Learning is social in nature. Even if you were able to read all the books you wanted, you would still have to test your knowledge in the real world. That’s where you get the feedback on your ideas and skills that allows you to improve and make a better use of your abilities. In fact, even reading a book is a social activity because you, as a reader, interact with the text: you filter the author’s ideas through the prism of your own background, experiences, and values, creating a unique blend of meaning. The most difficult part of studying law is not the volume of reading and research you have to do, it is the ability to see nuances and make judgment calls based on the specifics of a situation. In other words, it is something that you gain from experience. That’s why newly-minted lawyers often feel so inadequate in real practice even after years of schooling. How can you benefit from the experiences of other lawyers who have been there and done that before you?
Consider cognitive apprenticeship. Cognitive apprenticeship is a method of learning that allows the apprentice to observe, model, and perfect the processes used by the expert to perform a complex task. It’s like a guided tour into the expert’s head. It begins with the expert explaining what he or she does and how he or she thinks on the job. This is not an easy task because people are not always aware of how they do things. Based on the expert’s explanations, the apprentice creates a mental model of the desired behavior. The apprentice then attempts to copy that behavior while the expert observes it. A crucial part of the process is coaching during which the expert corrects the apprentice, provides constructive feedback, additional observations and reminders. As the apprentice becomes more proficient in the skill, there is less need for the expert’s involvement.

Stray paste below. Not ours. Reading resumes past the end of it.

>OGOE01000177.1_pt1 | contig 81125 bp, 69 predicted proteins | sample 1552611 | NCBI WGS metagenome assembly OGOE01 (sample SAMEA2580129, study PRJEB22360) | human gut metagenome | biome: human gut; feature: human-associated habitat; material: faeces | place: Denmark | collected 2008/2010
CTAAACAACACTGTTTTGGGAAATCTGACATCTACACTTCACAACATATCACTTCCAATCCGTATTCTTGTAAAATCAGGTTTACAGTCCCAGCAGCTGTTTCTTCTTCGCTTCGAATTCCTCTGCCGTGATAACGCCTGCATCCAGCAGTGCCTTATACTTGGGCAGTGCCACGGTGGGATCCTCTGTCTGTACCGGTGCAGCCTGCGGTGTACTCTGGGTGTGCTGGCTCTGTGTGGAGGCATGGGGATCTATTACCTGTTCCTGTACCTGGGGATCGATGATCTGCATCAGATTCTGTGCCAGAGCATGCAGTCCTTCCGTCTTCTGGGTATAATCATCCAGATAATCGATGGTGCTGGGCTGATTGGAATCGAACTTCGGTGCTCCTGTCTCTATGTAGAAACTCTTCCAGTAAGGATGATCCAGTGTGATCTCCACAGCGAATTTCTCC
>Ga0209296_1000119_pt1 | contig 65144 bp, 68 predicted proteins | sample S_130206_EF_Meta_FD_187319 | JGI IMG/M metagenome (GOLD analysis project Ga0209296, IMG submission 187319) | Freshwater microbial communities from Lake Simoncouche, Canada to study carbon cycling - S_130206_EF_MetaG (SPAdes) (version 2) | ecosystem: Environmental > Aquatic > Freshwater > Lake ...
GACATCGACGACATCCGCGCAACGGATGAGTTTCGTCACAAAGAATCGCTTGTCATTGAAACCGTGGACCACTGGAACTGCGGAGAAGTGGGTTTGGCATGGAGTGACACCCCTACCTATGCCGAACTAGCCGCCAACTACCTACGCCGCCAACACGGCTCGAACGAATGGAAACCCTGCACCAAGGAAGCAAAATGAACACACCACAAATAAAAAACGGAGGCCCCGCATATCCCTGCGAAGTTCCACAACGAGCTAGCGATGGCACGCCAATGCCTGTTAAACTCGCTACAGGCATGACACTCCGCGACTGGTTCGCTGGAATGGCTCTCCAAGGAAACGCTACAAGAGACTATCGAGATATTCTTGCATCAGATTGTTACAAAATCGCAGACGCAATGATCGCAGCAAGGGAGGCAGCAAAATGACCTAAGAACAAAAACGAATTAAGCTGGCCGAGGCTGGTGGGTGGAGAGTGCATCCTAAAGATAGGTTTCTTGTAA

While the Socratic method used in law classes attempts to model the legal analysis and critical thinking, it falls short of the benefits of cognitive apprenticeship, which is context-specific and targets real-world activities. You have to be proactive to find opportunities for cognitive apprenticeship. Here are a few things you can do:
- Find a mentor. This can be one of the best things you can do for your career and professional development. Good mentors are golden. It may take time to find them, so begin your search early.
- Volunteer and shadow experienced attorneys in their daily routines. Take notes and ask questions whenever you get a chance. Read more about “getting in the trenches” at Build A Solo Practice, LLC.
- Look into clinical programs at your school. They help you develop practical skills. Also, seminars may be a good option because the number of students is usually small and there is more time for questions and discussions.
- Become a fan of “why” and “how” questions. Remember, people often have trouble explaining how they do things. You may have to develop good questioning skills to guide them in the discovery of their own mental processes. It takes practice, but you will get better at it with time.
- Whenever you read legal opinions, articles or books by respected lawyers and judges, pay attention at how they think and develop their arguments. Notice not just what they say, but how they say it and why.
Do you have any other tips on how to become a cognitive apprentice or maybe, a personal story of cognitive apprenticeship? Share your learning with us!
What can you learn from people?
Orientation Series: 21 Steps to Becoming a Better Learner:
Step 1: Setting your learning objectives
Step 2: Taking an inventory of your skills
Step 3: Taking an Inventory of Your Learning Tools